These images capture Earth's highest peaks at their deadliest

Thirteen of the world's tallest, most dangerous mountains have been climbed in winter—mostly by Polish alpinists.

By Bernadette McDonald
Published 16 Feb 2019, 08:02 GMT

Right now two teams are making their way up the treacherous flanks of K2, the world's second-highest mountain, in hopes of claiming its first winter ascent. It is the last of the world's 14 peaks taller than 8,000-meters, yet to be climbed in winter, one of the biggest unclaimed prizes in mountaineering.

The concept of winter climbing at high altitude was born in Poland, was nurtured in Poland, and for years, was dominated by Polish climbers. It appeared to be a Polish legacy. But legacies always start somewhere, and in this case, it was with one man—Andrzej Zawada. The charismatic Zawada was a revered leader of Polish expeditions to the high ranges in the 1970s and 1980s, and his reputation was intimately connected with winter.

I once asked him, “Mr. Zawada, why do you prefer to climb in the Himalaya in winter when summer is so much more appealing?” He looked down his aristocratic nose at my diminutive stature and said, “Because. The Himalaya in summer is for vimmen!”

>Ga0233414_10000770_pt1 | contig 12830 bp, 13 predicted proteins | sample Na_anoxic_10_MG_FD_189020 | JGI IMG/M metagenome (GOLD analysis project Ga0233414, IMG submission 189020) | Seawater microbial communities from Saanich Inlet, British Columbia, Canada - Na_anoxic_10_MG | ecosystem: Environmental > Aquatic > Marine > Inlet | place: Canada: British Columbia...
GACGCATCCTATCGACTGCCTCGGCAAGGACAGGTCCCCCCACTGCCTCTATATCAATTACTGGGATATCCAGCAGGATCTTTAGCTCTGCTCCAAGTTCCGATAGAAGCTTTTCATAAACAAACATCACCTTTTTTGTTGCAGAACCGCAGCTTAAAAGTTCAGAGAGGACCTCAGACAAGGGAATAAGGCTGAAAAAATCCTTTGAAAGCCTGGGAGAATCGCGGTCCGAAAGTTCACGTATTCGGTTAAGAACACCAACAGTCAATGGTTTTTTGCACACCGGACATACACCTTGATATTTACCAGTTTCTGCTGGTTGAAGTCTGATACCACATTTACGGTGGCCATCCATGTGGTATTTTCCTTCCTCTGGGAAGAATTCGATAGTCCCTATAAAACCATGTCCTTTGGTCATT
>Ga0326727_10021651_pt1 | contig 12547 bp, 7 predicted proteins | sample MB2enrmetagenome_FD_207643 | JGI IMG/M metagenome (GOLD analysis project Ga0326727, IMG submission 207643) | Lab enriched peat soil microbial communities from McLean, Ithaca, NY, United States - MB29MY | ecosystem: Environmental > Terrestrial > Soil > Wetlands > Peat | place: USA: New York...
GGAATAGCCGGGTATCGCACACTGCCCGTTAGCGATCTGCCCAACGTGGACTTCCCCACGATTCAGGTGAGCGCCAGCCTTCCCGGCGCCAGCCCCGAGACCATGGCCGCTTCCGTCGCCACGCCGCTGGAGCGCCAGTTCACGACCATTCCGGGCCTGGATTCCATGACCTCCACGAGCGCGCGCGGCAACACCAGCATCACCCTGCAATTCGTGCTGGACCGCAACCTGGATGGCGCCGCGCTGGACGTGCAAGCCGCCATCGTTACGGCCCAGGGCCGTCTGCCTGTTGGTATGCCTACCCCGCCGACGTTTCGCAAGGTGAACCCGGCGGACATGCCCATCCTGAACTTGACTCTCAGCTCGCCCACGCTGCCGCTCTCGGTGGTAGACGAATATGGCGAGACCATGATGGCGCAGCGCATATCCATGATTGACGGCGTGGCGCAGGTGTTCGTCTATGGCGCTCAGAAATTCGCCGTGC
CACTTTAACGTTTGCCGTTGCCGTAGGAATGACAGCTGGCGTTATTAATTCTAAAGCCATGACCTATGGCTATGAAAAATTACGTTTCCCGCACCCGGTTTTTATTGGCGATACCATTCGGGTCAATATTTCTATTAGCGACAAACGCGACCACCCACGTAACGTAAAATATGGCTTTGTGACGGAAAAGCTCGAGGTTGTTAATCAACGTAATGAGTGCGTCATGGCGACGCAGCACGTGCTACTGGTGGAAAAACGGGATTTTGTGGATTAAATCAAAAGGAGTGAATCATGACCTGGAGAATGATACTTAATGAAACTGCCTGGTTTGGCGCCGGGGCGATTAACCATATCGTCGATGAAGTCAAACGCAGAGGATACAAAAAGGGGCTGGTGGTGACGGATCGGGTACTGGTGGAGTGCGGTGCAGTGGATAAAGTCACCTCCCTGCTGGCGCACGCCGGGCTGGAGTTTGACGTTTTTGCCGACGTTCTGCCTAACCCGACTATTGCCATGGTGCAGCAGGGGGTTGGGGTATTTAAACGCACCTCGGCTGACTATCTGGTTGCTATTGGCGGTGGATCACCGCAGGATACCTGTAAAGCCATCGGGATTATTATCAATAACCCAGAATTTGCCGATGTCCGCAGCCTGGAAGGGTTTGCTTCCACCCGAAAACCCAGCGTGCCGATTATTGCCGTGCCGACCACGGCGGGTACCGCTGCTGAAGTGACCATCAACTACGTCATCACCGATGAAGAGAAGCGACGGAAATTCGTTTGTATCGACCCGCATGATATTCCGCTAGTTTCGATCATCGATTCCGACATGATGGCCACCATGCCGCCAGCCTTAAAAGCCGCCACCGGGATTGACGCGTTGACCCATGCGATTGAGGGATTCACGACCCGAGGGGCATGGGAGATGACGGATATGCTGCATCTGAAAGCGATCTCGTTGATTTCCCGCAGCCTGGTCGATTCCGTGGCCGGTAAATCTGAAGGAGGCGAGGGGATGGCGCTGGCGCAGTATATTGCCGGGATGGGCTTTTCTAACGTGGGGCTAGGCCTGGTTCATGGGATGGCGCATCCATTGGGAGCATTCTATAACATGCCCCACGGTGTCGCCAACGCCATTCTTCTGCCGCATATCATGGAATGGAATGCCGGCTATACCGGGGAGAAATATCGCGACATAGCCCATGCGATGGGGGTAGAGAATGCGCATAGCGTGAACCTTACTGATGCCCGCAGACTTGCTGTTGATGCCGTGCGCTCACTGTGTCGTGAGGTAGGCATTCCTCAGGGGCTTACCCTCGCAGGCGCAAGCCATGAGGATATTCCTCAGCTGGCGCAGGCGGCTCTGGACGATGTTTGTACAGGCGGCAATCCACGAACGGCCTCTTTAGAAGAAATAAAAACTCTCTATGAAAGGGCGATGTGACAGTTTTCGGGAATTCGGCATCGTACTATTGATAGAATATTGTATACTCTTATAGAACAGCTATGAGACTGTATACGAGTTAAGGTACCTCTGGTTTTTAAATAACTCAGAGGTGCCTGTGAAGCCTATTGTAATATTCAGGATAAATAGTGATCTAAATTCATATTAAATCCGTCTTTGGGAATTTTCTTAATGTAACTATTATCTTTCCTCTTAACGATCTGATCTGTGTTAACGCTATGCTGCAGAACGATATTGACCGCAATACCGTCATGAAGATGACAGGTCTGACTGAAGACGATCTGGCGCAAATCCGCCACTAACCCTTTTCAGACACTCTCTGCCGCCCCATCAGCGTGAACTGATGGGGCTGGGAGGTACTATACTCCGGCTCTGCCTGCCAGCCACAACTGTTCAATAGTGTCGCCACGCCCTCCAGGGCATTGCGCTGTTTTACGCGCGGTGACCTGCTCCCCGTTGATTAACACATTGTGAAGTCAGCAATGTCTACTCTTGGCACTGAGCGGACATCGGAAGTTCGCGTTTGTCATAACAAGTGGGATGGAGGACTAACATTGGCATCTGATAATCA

His real reason for concentrating on the coldest season was much more complex and strategic than his off-hand comment.

After World War II broke out in 1939, climbing in the Himalaya ground to a halt. But the interruption lasted much longer for Poland than for other countries, thanks to the Soviet regime’s stranglehold grip. While the Poles were enduring Communist rule, all 14 of the 8000-meter peaks were climbed. The French began with Annapurna in 1950 and the Chinese finished the job on Shishapangma in 1964.

Zawada knew the history, and he knew the potential of Polish climbers, who trained in the Tatras, both winter and summer. He envisioned a new and dramatic way for Polish climbers to position themselves in the Himalayan arena of 8,000-meter peaks: their legacy would be winter.

He first went to the Hindu Kush to test his strategy. When his team succeeded in climbing Afghanistan’s highest mountain—7,492-meter Noshaq—in winter, he felt confident to dream higher. His first Himalayan attempt was Lhotse, where he reached 8,000 meters, but not the summit. Yet his vision never faltered. In 1979, Zawada led a Polish team to the top of the highest mountain on Earth in winter. The “Ice Warriors” were launched.

Bernadette McDonald lives in Alberta, Canada, and is working on a book about the winter summits of the world's tallest peaks.
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